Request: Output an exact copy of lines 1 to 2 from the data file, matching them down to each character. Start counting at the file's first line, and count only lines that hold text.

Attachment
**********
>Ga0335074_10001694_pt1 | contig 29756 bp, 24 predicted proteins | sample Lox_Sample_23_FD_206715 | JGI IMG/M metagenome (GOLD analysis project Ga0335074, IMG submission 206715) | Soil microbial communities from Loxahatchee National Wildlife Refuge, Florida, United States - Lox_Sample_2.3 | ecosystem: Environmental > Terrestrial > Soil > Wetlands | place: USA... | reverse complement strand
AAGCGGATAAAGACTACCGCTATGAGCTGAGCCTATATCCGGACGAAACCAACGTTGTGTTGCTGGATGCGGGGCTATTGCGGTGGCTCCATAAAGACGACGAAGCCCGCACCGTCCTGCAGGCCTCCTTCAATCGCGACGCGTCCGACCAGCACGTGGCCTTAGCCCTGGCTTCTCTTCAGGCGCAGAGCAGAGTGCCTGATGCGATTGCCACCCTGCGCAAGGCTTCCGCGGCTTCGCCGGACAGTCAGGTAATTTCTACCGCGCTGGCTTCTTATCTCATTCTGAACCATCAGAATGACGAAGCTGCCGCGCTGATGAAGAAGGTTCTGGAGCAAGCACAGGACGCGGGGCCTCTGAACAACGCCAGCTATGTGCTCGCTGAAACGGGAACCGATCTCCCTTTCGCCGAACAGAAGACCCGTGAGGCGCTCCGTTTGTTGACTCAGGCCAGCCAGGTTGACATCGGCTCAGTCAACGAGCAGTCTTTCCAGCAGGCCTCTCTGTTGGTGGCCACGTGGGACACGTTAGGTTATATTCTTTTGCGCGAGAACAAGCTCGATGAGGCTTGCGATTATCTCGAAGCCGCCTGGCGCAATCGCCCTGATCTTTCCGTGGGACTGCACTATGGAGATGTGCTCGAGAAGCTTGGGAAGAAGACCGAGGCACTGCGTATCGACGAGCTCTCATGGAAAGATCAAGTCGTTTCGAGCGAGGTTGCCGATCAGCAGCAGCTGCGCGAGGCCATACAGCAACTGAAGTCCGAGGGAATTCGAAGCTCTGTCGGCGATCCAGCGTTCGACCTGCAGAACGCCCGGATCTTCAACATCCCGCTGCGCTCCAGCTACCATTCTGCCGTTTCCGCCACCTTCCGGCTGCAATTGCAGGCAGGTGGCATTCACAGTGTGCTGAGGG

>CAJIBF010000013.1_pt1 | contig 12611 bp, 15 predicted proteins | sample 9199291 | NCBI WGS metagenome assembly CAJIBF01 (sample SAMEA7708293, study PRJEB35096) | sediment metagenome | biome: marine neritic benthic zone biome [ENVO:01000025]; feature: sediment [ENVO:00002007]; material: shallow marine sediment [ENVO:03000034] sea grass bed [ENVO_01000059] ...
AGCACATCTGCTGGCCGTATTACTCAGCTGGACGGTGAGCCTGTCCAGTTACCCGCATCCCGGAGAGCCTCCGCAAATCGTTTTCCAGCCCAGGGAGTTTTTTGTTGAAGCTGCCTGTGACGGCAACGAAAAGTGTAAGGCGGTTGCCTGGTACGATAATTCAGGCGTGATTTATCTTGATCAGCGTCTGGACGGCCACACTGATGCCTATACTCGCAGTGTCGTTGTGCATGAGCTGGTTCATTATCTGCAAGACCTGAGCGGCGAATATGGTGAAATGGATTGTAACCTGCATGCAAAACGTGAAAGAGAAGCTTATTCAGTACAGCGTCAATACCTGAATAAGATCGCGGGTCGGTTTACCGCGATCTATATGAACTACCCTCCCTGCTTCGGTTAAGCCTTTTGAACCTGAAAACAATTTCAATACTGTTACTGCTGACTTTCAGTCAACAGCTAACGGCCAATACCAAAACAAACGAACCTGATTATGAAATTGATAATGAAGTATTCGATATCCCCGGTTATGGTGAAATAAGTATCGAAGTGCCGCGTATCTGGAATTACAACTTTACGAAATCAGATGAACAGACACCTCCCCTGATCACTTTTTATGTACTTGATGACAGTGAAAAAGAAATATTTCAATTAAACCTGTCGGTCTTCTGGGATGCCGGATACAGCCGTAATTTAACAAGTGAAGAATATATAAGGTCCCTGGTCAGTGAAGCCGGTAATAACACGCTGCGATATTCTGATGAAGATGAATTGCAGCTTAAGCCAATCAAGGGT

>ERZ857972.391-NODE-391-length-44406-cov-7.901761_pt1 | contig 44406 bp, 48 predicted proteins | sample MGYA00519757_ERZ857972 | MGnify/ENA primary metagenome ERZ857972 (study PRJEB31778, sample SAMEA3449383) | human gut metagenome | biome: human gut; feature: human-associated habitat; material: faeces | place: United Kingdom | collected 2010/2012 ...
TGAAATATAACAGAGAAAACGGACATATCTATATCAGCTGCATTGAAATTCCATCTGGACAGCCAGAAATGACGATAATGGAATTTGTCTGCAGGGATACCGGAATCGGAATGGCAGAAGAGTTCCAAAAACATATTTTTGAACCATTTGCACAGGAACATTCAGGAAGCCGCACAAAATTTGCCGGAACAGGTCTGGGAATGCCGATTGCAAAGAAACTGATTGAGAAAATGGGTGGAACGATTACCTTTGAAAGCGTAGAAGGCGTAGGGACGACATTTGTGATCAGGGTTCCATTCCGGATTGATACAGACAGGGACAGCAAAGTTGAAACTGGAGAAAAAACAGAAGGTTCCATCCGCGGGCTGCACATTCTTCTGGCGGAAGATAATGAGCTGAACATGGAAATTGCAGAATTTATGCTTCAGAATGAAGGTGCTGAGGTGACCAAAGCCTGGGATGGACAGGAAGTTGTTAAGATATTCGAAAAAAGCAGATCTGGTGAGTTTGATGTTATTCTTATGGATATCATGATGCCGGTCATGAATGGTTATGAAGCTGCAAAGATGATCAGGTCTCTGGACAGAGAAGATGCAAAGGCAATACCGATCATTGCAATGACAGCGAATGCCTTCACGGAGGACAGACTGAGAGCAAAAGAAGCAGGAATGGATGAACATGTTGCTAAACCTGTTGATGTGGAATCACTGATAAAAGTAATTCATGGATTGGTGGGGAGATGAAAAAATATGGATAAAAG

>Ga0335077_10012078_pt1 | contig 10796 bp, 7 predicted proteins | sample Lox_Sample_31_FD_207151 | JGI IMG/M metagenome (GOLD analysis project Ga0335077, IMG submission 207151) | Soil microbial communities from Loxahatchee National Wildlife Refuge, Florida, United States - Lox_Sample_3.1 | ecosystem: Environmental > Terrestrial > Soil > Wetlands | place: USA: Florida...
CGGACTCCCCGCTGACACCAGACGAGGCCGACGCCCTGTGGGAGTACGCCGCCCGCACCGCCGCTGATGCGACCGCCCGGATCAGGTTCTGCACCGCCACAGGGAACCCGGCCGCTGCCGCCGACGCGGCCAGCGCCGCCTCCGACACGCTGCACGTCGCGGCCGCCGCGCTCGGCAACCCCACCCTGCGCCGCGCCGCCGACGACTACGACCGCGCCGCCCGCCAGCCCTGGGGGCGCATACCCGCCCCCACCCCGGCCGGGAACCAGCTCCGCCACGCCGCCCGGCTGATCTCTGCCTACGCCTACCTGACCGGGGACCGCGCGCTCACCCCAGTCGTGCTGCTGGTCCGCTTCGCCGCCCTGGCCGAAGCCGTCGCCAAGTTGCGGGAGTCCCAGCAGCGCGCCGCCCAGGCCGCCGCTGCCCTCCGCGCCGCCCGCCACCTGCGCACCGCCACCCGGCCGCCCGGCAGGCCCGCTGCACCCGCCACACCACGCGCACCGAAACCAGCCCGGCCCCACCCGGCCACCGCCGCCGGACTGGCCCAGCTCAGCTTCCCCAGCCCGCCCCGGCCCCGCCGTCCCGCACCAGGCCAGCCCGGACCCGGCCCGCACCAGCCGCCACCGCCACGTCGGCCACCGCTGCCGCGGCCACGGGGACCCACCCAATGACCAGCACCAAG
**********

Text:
>Ga0335074_10001694_pt1 | contig 29756 bp, 24 predicted proteins | sample Lox_Sample_23_FD_206715 | JGI IMG/M metagenome (GOLD analysis project Ga0335074, IMG submission 206715) | Soil microbial communities from Loxahatchee National Wildlife Refuge, Florida, United States - Lox_Sample_2.3 | ecosystem: Environmental > Terrestrial > Soil > Wetlands | place: USA... | reverse complement strand
AAGCGGATAAAGACTACCGCTATGAGCTGAGCCTATATCCGGACGAAACCAACGTTGTGTTGCTGGATGCGGGGCTATTGCGGTGGCTCCATAAAGACGACGAAGCCCGCACCGTCCTGCAGGCCTCCTTCAATCGCGACGCGTCCGACCAGCACGTGGCCTTAGCCCTGGCTTCTCTTCAGGCGCAGAGCAGAGTGCCTGATGCGATTGCCACCCTGCGCAAGGCTTCCGCGGCTTCGCCGGACAGTCAGGTAATTTCTACCGCGCTGGCTTCTTATCTCATTCTGAACCATCAGAATGACGAAGCTGCCGCGCTGATGAAGAAGGTTCTGGAGCAAGCACAGGACGCGGGGCCTCTGAACAACGCCAGCTATGTGCTCGCTGAAACGGGAACCGATCTCCCTTTCGCCGAACAGAAGACCCGTGAGGCGCTCCGTTTGTTGACTCAGGCCAGCCAGGTTGACATCGGCTCAGTCAACGAGCAGTCTTTCCAGCAGGCCTCTCTGTTGGTGGCCACGTGGGACACGTTAGGTTATATTCTTTTGCGCGAGAACAAGCTCGATGAGGCTTGCGATTATCTCGAAGCCGCCTGGCGCAATCGCCCTGATCTTTCCGTGGGACTGCACTATGGAGATGTGCTCGAGAAGCTTGGGAAGAAGACCGAGGCACTGCGTATCGACGAGCTCTCATGGAAAGATCAAGTCGTTTCGAGCGAGGTTGCCGATCAGCAGCAGCTGCGCGAGGCCATACAGCAACTGAAGTCCGAGGGAATTCGAAGCTCTGTCGGCGATCCAGCGTTCGACCTGCAGAACGCCCGGATCTTCAACATCCCGCTGCGCTCCAGCTACCATTCTGCCGTTTCCGCCACCTTCCGGCTGCAATTGCAGGCAGGTGGCATTCACAGTGTGCTGAGGG